Overall, and unsurprisingly, about 36% of the women expressed difficulty falling asleep and 44% nonrestorative sleep during at least half the week. Almost a third experienced both issues at least 3 nights a week. Yet, sleep difficulties were  less associated with menopausal symptoms (night sweats, hot flashes, nausea, dizziness, muscle/joint pain, headaches) and rather, with psychological statse of being. Indeed, trouble falling asleep seemed to be mostly correlated with anxiety, while non-restorative sleep was linked to depression.

This is not the first time that researchers have linked mood disorders to sleep issues. And although the progression is not entirely clear, i.e. the time course over which depression and anxiety develop during the transition to influence sleep, what is clear is that treating the underlying issues may ultimately help improve sleep quality.

What about you? Do you find that feeling blue or anxious tends to rob you of much needed zzzs? Or are you more convinced that waking up drenched in sweat is what is messing with obtaining restorative sleep?

Inquiring minds…

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Shaken. Not Stirred.

Posted by on Nov 11, 2011 in aging, apparel, appearance, breast cancer, menopause, women's health | 5 comments

I have been inspired by my friend Gini Dietrich’s weekly Gin and Topics posts over at Spin Sucks, so much so that I’ve decided to up the ante and bring back a Roundup-like feature to Flashfree (if  you’re unfamiliar with the Roundup, think monthly highlight recaps. You can find them here.)

Shaken. Not Stirred is intended to highlight a few choice finds that I  believe are worthy of mention in this space. They might not warrant an entire post, but they’ve shaken me up in one way or another  to break (or pause, if you will) from our normally scheduled programming and deliver information in a format that is distinct from what you’ve come to expect. In that vein,  this feature won’t appear on a regular schedule as I do believe that into every blog should flow a bit of the erratic; after all, that’s what keeps things lively, right?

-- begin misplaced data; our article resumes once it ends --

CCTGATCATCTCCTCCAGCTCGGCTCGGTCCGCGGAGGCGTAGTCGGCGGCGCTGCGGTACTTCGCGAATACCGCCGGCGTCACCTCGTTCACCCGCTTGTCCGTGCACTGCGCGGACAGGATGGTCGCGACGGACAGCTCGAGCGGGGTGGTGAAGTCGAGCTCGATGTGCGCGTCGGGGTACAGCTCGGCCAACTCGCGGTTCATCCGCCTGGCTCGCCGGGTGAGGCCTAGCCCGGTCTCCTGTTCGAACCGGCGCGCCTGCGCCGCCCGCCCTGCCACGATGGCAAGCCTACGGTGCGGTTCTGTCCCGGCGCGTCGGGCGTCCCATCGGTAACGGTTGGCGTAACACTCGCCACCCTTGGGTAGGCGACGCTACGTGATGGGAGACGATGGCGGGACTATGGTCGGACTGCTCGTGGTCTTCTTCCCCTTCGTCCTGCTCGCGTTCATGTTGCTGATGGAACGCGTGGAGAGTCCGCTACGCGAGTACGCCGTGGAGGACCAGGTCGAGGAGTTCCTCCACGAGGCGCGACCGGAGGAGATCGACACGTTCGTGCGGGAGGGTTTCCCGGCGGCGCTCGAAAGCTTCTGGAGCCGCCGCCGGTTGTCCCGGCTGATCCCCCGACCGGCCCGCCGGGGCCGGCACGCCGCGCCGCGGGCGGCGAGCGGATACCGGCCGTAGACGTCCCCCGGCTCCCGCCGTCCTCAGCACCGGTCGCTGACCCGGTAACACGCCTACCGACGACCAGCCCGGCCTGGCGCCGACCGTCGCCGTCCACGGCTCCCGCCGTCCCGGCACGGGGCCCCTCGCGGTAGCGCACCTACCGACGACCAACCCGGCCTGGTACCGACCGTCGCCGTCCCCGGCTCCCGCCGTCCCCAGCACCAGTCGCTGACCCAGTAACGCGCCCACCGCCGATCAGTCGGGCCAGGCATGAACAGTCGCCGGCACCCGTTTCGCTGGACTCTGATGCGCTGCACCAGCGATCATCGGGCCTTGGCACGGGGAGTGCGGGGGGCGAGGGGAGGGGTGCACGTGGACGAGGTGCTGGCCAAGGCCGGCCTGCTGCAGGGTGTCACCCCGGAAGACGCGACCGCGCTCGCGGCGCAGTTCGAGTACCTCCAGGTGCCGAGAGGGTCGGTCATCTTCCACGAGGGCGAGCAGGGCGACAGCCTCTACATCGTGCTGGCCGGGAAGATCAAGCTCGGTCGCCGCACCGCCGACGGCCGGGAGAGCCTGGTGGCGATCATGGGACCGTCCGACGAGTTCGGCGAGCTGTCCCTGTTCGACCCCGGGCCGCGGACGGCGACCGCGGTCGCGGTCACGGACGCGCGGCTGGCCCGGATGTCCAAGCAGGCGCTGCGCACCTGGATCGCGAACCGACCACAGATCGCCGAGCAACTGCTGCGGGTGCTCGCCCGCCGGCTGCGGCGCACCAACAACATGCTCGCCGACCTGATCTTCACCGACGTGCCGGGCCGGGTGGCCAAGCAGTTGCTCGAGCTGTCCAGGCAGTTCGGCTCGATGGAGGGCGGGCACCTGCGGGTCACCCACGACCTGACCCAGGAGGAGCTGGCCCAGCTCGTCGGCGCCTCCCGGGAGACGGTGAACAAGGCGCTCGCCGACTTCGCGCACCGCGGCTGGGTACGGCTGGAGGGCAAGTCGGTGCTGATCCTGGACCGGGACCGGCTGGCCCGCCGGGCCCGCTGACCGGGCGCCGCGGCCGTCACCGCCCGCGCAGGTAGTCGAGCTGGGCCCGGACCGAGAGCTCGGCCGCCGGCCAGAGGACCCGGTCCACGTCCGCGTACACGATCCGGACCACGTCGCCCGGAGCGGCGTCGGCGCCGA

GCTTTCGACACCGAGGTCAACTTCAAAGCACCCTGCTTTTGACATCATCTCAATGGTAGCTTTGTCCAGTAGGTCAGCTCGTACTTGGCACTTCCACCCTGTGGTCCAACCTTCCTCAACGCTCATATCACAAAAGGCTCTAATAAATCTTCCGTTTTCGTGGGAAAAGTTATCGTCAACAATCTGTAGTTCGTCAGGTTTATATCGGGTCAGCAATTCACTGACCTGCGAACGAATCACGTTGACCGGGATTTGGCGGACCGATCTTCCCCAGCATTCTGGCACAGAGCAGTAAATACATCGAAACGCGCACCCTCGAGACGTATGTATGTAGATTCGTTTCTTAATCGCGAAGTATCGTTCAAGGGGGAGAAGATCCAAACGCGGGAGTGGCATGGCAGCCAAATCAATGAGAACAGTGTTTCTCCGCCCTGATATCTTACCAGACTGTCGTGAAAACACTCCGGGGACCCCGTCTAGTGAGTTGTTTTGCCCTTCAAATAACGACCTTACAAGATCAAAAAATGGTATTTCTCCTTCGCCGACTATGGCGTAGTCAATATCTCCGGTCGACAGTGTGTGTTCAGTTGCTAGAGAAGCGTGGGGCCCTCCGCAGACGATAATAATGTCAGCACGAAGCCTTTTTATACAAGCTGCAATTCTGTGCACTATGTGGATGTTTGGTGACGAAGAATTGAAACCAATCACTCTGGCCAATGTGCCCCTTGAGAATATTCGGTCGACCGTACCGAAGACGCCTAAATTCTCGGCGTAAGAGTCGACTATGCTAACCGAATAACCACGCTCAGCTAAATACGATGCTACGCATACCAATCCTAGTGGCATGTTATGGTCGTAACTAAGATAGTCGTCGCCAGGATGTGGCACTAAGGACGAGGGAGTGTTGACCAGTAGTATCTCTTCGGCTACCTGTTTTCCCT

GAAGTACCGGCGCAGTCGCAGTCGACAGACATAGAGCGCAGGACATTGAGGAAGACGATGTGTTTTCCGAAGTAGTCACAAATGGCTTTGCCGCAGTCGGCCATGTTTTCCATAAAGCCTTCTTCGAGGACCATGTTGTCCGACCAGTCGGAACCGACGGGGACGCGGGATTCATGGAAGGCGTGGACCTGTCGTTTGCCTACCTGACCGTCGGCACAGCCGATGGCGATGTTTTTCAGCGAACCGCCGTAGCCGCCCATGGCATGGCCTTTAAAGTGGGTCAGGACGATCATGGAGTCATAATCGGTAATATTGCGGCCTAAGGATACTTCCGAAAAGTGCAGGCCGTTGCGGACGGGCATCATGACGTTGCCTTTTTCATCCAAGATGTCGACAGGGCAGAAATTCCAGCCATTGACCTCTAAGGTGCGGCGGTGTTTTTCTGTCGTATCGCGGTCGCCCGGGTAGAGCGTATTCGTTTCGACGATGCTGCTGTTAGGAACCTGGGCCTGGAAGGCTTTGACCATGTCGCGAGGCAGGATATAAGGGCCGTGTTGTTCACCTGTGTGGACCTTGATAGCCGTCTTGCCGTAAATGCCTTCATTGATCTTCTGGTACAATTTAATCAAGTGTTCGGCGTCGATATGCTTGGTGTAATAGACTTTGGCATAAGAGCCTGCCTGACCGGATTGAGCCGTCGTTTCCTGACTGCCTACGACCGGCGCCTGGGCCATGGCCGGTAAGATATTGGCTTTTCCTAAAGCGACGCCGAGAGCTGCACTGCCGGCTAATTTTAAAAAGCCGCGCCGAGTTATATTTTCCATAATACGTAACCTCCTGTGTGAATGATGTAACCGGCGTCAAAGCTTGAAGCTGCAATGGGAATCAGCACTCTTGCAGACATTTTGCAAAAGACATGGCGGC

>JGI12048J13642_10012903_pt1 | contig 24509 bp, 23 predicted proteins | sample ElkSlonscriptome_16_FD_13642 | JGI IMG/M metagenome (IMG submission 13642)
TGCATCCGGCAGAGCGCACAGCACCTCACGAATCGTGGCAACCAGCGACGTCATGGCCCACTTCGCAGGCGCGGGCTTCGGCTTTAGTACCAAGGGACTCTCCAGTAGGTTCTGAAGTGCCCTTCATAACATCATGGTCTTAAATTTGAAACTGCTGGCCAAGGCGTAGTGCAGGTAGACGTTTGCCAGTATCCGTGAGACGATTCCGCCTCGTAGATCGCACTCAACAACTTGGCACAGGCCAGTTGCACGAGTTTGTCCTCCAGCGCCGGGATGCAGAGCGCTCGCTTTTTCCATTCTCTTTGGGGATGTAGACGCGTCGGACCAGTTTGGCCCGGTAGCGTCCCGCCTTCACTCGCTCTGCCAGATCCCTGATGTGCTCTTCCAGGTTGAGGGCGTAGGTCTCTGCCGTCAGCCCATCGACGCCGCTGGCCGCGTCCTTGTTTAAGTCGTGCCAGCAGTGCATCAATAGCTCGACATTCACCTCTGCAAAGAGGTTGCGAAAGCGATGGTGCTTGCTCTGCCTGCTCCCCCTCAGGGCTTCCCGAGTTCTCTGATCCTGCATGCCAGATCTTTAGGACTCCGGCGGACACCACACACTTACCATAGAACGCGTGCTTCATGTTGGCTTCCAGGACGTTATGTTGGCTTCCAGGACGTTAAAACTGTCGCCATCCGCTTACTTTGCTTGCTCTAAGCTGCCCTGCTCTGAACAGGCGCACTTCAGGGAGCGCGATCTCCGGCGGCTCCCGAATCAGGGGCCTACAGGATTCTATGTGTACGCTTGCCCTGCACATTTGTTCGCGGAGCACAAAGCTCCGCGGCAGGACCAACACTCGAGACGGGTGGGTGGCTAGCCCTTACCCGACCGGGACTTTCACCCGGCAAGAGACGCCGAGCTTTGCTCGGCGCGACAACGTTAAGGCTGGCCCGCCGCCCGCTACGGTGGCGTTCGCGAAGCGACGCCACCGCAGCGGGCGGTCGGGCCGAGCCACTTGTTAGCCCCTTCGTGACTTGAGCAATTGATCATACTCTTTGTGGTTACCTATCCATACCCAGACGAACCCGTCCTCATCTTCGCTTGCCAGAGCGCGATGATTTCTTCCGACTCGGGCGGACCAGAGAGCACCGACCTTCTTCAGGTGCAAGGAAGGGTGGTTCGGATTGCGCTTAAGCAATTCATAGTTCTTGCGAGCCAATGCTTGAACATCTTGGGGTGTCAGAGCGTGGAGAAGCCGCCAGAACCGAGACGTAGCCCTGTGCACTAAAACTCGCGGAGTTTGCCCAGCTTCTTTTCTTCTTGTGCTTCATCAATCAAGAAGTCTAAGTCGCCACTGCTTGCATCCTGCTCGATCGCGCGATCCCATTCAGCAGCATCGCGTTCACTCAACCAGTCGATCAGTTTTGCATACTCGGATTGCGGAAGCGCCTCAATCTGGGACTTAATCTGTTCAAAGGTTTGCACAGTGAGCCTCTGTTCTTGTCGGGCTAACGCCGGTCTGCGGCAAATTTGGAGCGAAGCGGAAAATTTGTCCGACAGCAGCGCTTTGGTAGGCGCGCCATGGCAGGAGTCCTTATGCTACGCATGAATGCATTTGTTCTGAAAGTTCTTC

So, without further ado… I bring you the Shaken. Not Stirred.

Bottom’s up!

  1. There’s a new kid in town and you may want to get to know him better. So you chat about him online with your other online pals, weigh his pros and cons. And then decide collectively whether or not to befriend him. That’s what the new patient portal Treato is doing. Only this time, the new kid is a medication you might be considering taking for your menopause-related depression and you’re not sure about its side effects. Can you find someone just like you to talk to about it, read/hear their experiences, obtain advice from a medical expert who might be weighing in and then make a more informed decision? Treato is doing just that in one consolidated location. Granted, I’ve not thoroughly vetted the site for accuracy and like any medical information that circulates on the web, ‘whatever is received’ requires vigilance on the part of the user. But I am a huge advocate of leveling the healthcare playing field and patients should be participating in their healthcare. Check it out. And let me know what you think.
  2. Who knew that weight loss could be so easy? One pair of Zaggora HotPants can help you zap away that unsightly cellulite. How? By incorporating “a comfortable bioceramic material that emits infrared rays to help wearers naturally and efficiently amp up weight-loss regimens. The shorts’ Celu-Lite technology smoothes thighs and other dimple-prone areas by galvanizing the skin’s internal zamboni to promote a deep warming of body tissues and promote lymphatic drainage. This process boosts sweating by up to 80% and aids in eliminating the toxins responsible for cellulite. Gotta give the company props for the term ‘internal zamboni’ but  the reality is that nothing has been scientifically proven to rid the body of cellulite.
  3. Since we are on the topic of do’s and don’ts, why not end this week’s Shaken. Not Stirred with a bit of alcohol-related news? My guess is that many of you have seen the news about drinking and breast cancer and are as confused as I’ve been. My friend Elaine Shattner, over at Medical Lessons Blog, has done an excellent job distilling the facts down to ‘what you need to know,’ much better than I ever could have. Like me, Elaine (who is a trained oncologist, among other things) agrees that women no longer need to be stigmatized by their decisions, writing “Women, in my expe­rience, are gen­erally more vul­nerable to the put-​​downs of others. And so my concern about the BC-​​alcohol link is that this will, somehow, be used, or have the effect of, making sur­vivors or thrivers or women who haven’t even had breast cancer feel like they’re doing the wrong thing if they go to a party and have a drink. And then they’ll feel badly about themselves.” Do yourselves a favour: read this post.